Austenland takes place at a British estate where Jane Austen aficionados pay big money for an immersive Austen experience. Guests get to step into the land of Pride and Prejudice and similar Austen books to enjoy a pretend romance in a role-playing live-action costume drama. Sounds like a good setting for a comedy, but wait.
Imagine a half-assed version of such an attraction, where the actors hired to make the environment seem real have limited acting skills and a propensity to break character. That's the place Jane (predictably plucky Keri Russell), whose home is covered with Austen memorabilia (including a life-size cardboard standup figure of Colin Firth as Mr. Darcy), spends her lifetime savings to visit. She gets the Copper package instead of the more lavish Platinum package, and Austenland proprietor Mrs. Wattlesbrook (Jane Seymour) treats her the way the crew in Titanic treated the folks in steerage.
And so a clever special-interest facility is morphed into an unprofessional, stuffy tourist trap for Austen geeks. Wouldn't it have better to have the staff be good at their jobs, allowing the façade to be fully established before it frays? I mean, The Truman Show wouldn't have been much of a movie had the faux citizens started breaking character immediately.
But Austenland is no Truman Show. Or Westworld. It's a sloppy, broad comedy that isn't nearly as amusing as it should be, made harder to watch by several miscast actors in highly visible places. There are moments that work, but you have to sit through a lot of bad community theater to get to them.
The highlight of the film is the performance of Jennifer Coolidge as a rich, vulgar American who is visiting primarily because she thinks she'll look sexy in the period dresses. Coolidge is best known for playing Stifler's Mom in American Pie. Over the years she has become fleshier, while continuing to present herself as the most voluptuous woman in the world. I reflexively cringe when I see Coolidge pop up in a movie or a sitcom - she's so aggressively gauche - but she often wins me over because of her willingness to do anything for a laugh. Coolidge is to Austenland what Rodney Dangerfield is to Caddyshack. Not even faintly as funny, of course. In fact, she's often downright embarrassing. Still, her desperate turn is the highlight.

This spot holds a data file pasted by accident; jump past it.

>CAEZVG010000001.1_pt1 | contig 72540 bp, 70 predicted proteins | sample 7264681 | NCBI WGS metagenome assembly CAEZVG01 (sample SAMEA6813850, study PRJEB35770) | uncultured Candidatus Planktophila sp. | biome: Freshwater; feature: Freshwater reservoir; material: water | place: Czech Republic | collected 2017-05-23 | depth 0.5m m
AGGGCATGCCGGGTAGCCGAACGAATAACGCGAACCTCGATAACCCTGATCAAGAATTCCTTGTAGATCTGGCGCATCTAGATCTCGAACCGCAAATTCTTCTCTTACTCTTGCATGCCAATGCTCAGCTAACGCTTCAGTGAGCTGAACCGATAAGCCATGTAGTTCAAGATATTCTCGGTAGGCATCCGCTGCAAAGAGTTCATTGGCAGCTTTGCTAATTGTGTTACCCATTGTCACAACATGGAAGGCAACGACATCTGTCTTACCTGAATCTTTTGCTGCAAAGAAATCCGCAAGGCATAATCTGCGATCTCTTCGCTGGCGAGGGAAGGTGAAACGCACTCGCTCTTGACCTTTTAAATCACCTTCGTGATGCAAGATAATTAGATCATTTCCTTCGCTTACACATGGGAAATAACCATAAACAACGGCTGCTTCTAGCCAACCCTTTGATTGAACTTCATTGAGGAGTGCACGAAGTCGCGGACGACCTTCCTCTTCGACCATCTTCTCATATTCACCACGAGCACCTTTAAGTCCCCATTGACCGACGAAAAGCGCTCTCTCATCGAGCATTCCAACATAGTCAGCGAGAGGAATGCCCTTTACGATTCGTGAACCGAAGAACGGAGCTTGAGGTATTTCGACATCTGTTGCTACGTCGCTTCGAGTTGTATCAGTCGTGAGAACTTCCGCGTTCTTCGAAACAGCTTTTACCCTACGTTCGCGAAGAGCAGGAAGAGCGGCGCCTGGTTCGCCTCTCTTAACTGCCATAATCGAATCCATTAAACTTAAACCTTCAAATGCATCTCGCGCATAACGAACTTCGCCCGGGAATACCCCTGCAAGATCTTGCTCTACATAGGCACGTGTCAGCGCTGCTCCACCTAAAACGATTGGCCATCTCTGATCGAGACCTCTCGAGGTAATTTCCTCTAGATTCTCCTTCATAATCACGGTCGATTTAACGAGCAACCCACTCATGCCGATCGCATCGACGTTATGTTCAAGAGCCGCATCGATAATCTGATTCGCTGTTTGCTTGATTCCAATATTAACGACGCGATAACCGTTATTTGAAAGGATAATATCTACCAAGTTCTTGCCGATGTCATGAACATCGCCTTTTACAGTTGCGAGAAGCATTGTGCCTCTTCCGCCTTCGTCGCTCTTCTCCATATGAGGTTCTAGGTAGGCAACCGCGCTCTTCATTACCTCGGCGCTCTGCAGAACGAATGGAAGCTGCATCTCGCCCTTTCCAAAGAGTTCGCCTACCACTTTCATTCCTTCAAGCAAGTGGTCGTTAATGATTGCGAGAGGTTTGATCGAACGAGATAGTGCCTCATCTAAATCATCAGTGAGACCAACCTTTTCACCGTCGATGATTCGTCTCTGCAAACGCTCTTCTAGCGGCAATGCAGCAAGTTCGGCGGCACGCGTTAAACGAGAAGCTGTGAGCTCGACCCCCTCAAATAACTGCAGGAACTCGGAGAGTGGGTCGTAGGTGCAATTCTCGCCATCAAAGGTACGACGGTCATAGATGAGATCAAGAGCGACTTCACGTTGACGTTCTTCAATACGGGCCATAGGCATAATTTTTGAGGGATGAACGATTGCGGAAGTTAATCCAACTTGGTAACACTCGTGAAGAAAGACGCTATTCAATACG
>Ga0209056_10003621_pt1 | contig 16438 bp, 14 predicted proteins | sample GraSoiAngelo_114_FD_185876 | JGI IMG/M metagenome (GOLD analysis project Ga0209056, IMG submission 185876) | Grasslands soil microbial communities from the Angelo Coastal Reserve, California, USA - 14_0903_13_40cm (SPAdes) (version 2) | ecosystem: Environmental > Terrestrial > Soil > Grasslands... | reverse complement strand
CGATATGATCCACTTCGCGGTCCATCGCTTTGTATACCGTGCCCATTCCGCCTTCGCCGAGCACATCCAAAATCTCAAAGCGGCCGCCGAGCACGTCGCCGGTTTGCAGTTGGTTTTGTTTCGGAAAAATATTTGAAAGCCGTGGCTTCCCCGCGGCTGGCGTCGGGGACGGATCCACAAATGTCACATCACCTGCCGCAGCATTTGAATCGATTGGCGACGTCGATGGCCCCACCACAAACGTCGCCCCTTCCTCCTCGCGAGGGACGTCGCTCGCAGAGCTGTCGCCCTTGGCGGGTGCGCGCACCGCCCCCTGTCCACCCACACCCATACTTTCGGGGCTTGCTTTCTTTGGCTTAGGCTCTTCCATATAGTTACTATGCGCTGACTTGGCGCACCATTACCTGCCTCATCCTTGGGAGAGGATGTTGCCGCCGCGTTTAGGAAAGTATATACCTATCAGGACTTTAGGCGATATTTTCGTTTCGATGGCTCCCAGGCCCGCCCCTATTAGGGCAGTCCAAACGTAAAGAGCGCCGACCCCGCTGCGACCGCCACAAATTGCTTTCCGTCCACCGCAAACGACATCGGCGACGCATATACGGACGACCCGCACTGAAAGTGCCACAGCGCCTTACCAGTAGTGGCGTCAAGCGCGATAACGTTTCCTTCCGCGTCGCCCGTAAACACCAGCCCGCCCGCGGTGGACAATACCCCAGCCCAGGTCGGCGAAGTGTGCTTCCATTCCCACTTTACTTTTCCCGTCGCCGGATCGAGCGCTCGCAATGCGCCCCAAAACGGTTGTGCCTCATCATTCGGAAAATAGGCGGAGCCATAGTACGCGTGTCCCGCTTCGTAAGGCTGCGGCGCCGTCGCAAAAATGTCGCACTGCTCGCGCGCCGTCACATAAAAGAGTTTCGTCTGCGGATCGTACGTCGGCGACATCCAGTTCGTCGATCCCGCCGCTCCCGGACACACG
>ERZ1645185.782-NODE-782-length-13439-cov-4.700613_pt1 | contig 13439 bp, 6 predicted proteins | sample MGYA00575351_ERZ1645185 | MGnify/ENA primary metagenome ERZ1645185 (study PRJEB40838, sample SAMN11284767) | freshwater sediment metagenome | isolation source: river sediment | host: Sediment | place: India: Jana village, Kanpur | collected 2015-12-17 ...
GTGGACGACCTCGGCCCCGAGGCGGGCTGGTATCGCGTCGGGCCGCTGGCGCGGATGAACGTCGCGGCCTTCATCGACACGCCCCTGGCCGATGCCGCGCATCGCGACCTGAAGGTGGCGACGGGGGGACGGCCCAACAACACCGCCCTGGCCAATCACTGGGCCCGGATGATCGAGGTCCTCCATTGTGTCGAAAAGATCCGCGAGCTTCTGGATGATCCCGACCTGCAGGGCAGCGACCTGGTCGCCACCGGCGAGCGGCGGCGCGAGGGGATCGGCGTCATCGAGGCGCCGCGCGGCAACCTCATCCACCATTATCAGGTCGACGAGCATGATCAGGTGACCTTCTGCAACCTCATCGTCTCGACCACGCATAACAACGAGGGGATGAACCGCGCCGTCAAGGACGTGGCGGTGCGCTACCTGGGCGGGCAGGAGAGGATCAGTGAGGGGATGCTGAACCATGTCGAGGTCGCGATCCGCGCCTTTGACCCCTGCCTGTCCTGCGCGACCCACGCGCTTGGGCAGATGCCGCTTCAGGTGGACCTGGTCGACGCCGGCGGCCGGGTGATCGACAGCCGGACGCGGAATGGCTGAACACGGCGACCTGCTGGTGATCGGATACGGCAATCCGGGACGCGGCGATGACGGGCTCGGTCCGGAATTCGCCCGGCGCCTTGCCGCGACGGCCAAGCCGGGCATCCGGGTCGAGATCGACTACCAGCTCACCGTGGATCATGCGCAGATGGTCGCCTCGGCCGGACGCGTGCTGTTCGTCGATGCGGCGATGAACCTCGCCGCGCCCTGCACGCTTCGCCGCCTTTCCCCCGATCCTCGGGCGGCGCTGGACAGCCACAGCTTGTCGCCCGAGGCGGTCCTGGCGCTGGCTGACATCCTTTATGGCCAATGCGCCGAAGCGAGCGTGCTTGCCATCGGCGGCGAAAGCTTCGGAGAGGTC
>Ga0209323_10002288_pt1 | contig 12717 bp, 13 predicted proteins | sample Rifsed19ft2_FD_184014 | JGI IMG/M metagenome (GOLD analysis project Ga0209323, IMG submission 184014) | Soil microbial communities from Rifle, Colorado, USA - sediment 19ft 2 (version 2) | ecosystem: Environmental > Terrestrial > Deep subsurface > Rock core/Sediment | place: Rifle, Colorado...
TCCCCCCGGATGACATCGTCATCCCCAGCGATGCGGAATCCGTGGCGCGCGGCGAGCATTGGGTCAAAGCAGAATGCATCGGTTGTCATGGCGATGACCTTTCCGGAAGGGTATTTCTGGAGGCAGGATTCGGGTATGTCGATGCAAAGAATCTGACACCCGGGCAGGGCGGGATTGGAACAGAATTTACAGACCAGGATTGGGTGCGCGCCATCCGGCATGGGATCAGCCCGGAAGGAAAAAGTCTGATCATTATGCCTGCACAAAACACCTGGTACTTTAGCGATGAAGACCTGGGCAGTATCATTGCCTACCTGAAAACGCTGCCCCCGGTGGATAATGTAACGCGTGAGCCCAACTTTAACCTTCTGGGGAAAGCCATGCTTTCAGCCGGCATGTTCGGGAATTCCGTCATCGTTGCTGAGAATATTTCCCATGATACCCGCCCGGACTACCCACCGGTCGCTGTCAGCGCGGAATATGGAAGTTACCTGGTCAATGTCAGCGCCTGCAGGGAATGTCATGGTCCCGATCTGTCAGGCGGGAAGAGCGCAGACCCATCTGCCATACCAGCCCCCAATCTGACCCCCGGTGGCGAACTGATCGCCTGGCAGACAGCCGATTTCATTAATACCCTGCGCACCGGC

If you're an Austen fan looking forward to a refined spoof of Austen-mania done in the refined style of Austen's works, I hope you read the previous paragraph. Director Jerusha Hess co-wrote the screenplay with Shannon Hale, based on her well-received 2007 novel of the same name, but the film lacks the sophistication I expected based on the concept. Austenland plays like a failed Saturday Night Live sketch that refuses to end.
So there you go. Austenland isn't offensively bad. It's just a quickly forgettable disappointment.